# Where is the sun relative to my lunar rover?

I'm a robotics researcher writing orienteering code for a solar-powered lunar rover. I have two similar problems:

1. Given the position of a robot on the moon in lunar latitude/longitude, where is the sun? That is, which direction should I orient my solar panel to maximize incidence?

2. For testing purposes, I need to solve the same problem on Earth. Given Earth lat/lon, where is the sun?

To be honest, I'm not even sure what coordinate system to use to express the answer to these questions. I was considering a coordinate frame centered on the rover with East, North, and Up axes, but I'm open to a better suggestion!

So far, I've found some information about VSOP87 and ELP2000, and I've started reading "Astronomical Algorithms", but I'd appreciate help from the experts.

## Edit

Here's what I've got so far. I can get the coordinates of the Earth-Moon barycenter using VSOP2013. If I can get from the barycenter to the center of the Earth, I can probably use EPS2000/82 to find the position of the Moon in heliocentric coordinates.

Sun->VSOP->Earth-Moon Barycenter->Earth->EPS2000->Moon

At very least, I think this would get me the moon coordinates in the sun frame. I'm hoping it would also give me the orientation of the Moon in the sun frame?

• Part 2 is fairly easy (assuming you don't need high precision). You should take a look at some resources on sundial theory. There are several websites with that material. It's also helpful to have some familiarity with spherical trig, to do the various coordinate transformations that crop up in this sort of work. – PM 2Ring Apr 20 '20 at 16:54
• You're right, reading about sundials is definitely helpful here. – J. Ford Apr 20 '20 at 21:21
• only tangentially related to sundials: How many sundials & Sun compasses are there on solar system bodies? – uhoh Apr 21 '20 at 5:56

If you like Python then see Skyfield; Observing from a Moon location which I believe will do exactly what you need! Also see for example this answer to Ephemeris for lunar body-centered body-fixed coordinates? written by Skyfield's author.

For example, you posted your question at 2020-04-20 15:21:36 UTC. Let's say your rover has just driven up to Surveyor III at 3° 0′ 58.03″ S, 23° 25′ 4.48″ W  (-3.01612°, -23.41791°) (read more about Surveyor III in How did Apollo-12 manage to land next to Surveyor-3? First “Space-Tourists”?)

At that moment the Sun was below the horizon. The output of the script below is

RA:  01h 54m 39.28s
Dec:  +11deg 45' 38.6"
alt:  -38deg 30' 34.6" degrees (below the horizon)
az:  265deg 50' 21.5" degrees around the horizon from north


I can get the coordinates of the Earth-Moon barycenter using VSOP2013

factoids: VSOP is what PyEphem uses under the hood. It is currently in maintenance mode maintained by the same person who wrote Skyfield.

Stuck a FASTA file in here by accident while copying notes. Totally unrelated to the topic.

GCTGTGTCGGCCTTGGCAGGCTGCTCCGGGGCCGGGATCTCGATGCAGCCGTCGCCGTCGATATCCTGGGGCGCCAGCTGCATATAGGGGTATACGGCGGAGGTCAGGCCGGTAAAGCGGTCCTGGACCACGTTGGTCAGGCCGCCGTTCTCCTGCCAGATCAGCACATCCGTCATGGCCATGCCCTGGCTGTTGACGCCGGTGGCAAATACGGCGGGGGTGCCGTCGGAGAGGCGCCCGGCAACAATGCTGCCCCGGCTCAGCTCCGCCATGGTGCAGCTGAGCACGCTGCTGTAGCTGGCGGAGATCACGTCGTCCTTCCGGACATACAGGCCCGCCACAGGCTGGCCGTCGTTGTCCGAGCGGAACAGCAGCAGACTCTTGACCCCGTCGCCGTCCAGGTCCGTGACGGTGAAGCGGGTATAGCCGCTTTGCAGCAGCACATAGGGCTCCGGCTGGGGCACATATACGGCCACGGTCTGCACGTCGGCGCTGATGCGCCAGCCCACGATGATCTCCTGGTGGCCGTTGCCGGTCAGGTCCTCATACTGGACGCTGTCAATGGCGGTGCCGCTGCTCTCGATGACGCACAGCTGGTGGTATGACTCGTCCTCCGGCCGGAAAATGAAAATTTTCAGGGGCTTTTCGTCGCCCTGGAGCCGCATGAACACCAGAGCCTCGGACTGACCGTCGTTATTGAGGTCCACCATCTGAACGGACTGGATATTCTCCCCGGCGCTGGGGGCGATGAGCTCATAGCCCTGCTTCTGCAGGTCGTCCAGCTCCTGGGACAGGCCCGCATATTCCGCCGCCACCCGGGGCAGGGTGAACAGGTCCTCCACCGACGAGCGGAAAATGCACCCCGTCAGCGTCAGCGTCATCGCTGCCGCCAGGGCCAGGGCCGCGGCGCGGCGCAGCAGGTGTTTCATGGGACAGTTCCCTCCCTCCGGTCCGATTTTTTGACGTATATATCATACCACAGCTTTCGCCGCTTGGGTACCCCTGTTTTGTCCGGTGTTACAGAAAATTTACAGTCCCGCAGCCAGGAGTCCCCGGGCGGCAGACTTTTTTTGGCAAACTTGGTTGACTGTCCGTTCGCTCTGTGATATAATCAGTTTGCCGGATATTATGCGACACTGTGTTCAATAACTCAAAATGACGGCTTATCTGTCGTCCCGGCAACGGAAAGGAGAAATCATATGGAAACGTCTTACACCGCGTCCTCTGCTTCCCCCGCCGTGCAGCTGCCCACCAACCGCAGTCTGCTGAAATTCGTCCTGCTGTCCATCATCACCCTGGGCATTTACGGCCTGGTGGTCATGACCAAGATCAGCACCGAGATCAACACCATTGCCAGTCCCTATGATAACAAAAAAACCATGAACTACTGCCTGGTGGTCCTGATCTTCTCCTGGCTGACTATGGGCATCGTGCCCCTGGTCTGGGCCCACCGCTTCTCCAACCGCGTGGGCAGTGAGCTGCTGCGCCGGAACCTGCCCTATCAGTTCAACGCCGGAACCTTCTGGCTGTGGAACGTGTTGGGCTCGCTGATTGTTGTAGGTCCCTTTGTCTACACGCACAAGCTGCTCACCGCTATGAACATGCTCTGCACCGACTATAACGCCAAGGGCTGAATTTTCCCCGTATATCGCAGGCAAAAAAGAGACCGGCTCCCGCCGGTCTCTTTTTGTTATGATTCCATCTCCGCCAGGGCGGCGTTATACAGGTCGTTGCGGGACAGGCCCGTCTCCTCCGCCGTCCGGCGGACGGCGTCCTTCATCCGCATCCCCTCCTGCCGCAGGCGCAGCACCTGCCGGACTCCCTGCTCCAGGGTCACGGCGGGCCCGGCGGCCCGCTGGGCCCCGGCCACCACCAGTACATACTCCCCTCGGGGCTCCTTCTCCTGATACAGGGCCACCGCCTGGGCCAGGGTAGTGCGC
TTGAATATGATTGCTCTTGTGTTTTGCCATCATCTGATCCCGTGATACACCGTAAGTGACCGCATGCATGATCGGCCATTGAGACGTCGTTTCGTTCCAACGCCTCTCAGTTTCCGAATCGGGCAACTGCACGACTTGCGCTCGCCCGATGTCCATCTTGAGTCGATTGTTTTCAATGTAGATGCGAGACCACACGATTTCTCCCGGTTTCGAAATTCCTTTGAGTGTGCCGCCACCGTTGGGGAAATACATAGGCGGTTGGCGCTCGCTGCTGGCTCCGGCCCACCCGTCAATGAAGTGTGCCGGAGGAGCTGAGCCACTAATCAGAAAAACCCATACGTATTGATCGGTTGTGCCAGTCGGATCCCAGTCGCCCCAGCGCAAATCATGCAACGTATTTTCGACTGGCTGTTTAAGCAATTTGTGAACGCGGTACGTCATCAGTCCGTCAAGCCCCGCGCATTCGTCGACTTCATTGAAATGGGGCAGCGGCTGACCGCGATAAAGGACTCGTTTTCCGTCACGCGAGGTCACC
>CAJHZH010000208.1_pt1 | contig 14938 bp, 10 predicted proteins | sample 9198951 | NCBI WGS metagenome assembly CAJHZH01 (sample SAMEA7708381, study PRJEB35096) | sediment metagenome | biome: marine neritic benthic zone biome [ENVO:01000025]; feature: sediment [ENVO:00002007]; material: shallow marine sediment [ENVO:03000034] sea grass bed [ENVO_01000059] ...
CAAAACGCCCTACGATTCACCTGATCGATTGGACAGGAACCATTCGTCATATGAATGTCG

#!/usr/bin/env python
# -*- coding: utf-8 -*-

t = ts.utc(2020, 4, 20, 15, 21, 36)

earth, moon, sun = [eph[thing] for thing in ('earth', 'moon', 'sun')]

pc = PlanetaryConstants()

frame = pc.build_frame_named('MOON_ME_DE421')
Surveyor_III = moon + pc.build_latlon_degrees(frame, latitude_degrees = -3.01612,
longitude_degrees = -23.41791)

apparent = Surveyor_III.at(t).observe(sun).apparent()
print('RA: ', ra)
print('Dec: ', dec)

alt, az, distance = apparent.altaz()
if alt.degrees >= 0:
print('alt: ', alt, 'degrees (above the horizon)')
else:
print('alt: ', alt, 'degrees (below the horizon)')
print('az: ', az, 'degrees around the horizon from north')

• Wow! Awesome! I actually found skyfield and used it to solve this problem on Earth, but for the life of me I couldn't figure out how to do the same on the Moon. Thank you so much! – J. Ford Apr 21 '20 at 13:26
• @J.Ford Skyfield is a really excellent package and under constant development and expansion. I've linked to a 2013 talk by the author in How to pronounce “Ephemerides”? and it seems to have been a real labor of love. It also has a github page and an active discussions in the issues section. – uhoh Apr 21 '20 at 14:07

All you really need to know is that the moon is rotating and one day on the moon is one month long.

The axial tilt of the moon is 1.5 degrees, so there are no significant seasons.

The path of the sun is (close to) a great circle in the sky. And is much like the path of sun on the Equinox on Earth. It rises, takes 7.4 days to reach the Meridian (at which point its altitude is equal to 90-latitude) and then it slowly sets over another 7.4 days. It is then dark until the sun rises again. The whole period takes one month, 29.5 days

If you need greater accuracy (if you want to point a telescope at the sun, not just a solar panel) you would need to account for the axial tilt, which is tricky because the moon's orbit is complex and non-Keplarian.

You don't need to account for the motion of the moon around the Earth. The parallax is not enough to invalidate the calculation of the position, for the sake of pointing a solar panel. So just treat the moon as a slowly spinning body with almost not axial tilt and forget about the Earth.

The prime meridian on the moon is the meridian facing Earth. On the Prime meridian the sun culminates at full moon

If you are 90degrees East then the sun will culminate 1/4 month earlier and 90degrees West, then 1/4 month later.

• Cool! That does make it a lot simpler. Do you know how I could figure out the timing of the day/night cycle given an arbitrary location on the moon? – J. Ford Apr 20 '20 at 21:21
• On the prime meridian sun rise at first quarter, midday on full moon, sun set on third quarter. At other longitudes add 7.4 days for every 90 degrees West. – James K Apr 20 '20 at 21:29